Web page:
Hospital Dr News

GMC urges doctors in training to share their experiences of rota gaps

The GMC is to ask doctors about the impact of rota gaps on their education and training, as part of this year’s national training survey (NTS).

The regulator has added five new questions on rotas to its annual survey, which opened this week.

Results from last year’s NTS suggested that doctors in training with heavy workloads were more likely to miss out on teaching sessions, be asked to cope with clinical problems beyond their competence and to experience inadequate handovers with colleagues.

As a result, the new questions have been introduced to examine the issue more closely and to improve the GMC’s UK-wide perspective of the impact poor rota design is having on workloads and training.

It is the first-time rota design has been has been addressed by specific questions in the NTS, which seeks the views of around 60,000 doctors in training and 45,000 senior doctors who act as trainers.

Charlie Massey, Chief Executive of the GMC, said: “Health services are under significant pressure across all four UK nations, which is why it’s important we get as full a picture as possible of the impact service demands have on doctors in training and on the trainers.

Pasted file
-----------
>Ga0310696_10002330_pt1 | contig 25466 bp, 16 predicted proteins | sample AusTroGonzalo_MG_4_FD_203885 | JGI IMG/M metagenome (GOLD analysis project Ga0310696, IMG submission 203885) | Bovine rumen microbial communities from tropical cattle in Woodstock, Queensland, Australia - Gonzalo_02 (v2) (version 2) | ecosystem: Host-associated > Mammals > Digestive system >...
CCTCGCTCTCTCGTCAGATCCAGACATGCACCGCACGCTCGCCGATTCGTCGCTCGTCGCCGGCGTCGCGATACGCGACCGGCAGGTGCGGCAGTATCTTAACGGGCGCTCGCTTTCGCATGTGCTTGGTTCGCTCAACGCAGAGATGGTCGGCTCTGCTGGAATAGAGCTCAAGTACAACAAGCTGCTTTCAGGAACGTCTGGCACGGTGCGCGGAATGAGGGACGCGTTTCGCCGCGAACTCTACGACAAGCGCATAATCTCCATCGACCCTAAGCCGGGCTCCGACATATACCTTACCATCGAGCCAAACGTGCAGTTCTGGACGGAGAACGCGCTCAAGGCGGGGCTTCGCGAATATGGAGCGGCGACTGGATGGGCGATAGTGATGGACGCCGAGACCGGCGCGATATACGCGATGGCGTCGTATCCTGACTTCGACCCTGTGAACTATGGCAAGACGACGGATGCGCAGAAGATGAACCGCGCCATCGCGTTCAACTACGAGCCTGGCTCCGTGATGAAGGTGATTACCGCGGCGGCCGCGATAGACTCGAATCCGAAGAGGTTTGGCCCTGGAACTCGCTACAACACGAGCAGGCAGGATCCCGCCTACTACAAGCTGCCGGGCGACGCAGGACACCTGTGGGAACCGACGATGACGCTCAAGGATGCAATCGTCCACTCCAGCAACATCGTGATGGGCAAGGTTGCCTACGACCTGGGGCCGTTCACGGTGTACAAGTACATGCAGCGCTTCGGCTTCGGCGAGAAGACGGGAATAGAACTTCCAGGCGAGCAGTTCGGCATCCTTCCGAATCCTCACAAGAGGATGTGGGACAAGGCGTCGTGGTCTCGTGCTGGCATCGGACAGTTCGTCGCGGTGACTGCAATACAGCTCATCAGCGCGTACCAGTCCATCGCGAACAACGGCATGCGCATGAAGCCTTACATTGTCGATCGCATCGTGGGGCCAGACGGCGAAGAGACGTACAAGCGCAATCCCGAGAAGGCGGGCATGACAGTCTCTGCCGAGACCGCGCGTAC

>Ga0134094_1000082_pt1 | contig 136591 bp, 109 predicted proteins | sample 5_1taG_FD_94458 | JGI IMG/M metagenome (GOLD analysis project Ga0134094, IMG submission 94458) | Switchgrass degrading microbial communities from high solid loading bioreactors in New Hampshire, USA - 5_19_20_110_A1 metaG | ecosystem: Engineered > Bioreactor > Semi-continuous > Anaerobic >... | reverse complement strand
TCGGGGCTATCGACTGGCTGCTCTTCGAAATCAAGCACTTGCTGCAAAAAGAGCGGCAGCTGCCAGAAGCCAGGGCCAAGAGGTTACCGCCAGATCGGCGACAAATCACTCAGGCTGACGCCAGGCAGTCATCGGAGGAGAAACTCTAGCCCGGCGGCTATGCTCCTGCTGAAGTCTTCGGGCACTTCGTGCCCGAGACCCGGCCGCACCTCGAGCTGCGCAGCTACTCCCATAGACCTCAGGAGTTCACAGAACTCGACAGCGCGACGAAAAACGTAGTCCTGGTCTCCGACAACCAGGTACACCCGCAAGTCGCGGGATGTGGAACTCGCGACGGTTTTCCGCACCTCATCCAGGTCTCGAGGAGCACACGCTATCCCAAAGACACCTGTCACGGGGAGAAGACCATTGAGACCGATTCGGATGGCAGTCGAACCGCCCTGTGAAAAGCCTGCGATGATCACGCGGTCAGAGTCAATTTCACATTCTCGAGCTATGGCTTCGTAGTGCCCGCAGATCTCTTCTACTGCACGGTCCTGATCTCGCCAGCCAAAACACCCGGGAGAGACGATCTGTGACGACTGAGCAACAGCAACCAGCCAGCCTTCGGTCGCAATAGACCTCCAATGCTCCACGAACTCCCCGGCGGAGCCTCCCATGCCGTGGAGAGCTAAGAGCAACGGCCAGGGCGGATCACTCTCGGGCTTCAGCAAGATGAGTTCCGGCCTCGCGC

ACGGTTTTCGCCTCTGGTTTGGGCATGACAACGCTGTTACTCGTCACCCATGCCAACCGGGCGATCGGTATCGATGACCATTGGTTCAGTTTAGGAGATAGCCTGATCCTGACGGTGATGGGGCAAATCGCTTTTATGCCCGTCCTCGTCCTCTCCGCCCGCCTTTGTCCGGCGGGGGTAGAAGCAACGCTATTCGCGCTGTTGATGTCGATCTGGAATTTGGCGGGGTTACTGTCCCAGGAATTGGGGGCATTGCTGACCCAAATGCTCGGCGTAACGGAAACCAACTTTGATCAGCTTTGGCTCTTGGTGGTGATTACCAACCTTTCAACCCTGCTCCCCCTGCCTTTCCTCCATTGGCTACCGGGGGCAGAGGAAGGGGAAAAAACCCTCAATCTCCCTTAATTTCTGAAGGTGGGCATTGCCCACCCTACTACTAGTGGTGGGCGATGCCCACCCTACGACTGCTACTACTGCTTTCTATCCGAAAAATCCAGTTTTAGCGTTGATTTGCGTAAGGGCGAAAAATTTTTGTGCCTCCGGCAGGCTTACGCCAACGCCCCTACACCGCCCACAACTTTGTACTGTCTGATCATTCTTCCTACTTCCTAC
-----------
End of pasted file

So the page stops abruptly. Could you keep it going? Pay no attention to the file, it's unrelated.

“Adding specific questions on rota design into this year’s NTS will help us better understand the extent to which doctors’ education and training are at risk of being compromised, and follows the feedback we received from last year’s surveys.

“After last year’s surveys we voiced our concerns that heavy workloads were eroding time needed for training, and we wrote to employers reminding them of their obligations.”

The NTS, for doctors in training and doctors who act as trainers, runs until Wednesday 3 May. Click here to contribute.

The five new questions on rota design:

  1. In my current post, educational/training opportunities are rarely lost due to gaps in the rota.
  2. In my current post, gaps in the rota are dealt with appropriately to ensure my education and training is not adversely affected.
  3. In my current post, there are enough staff to ensure that patients are always treated by someone with an appropriate level of clinical experience.
  4. The rota design in my current post helps optimise trainee doctors’ education and development.
  5. I was given enough notice about my rota in advance of starting my current post.
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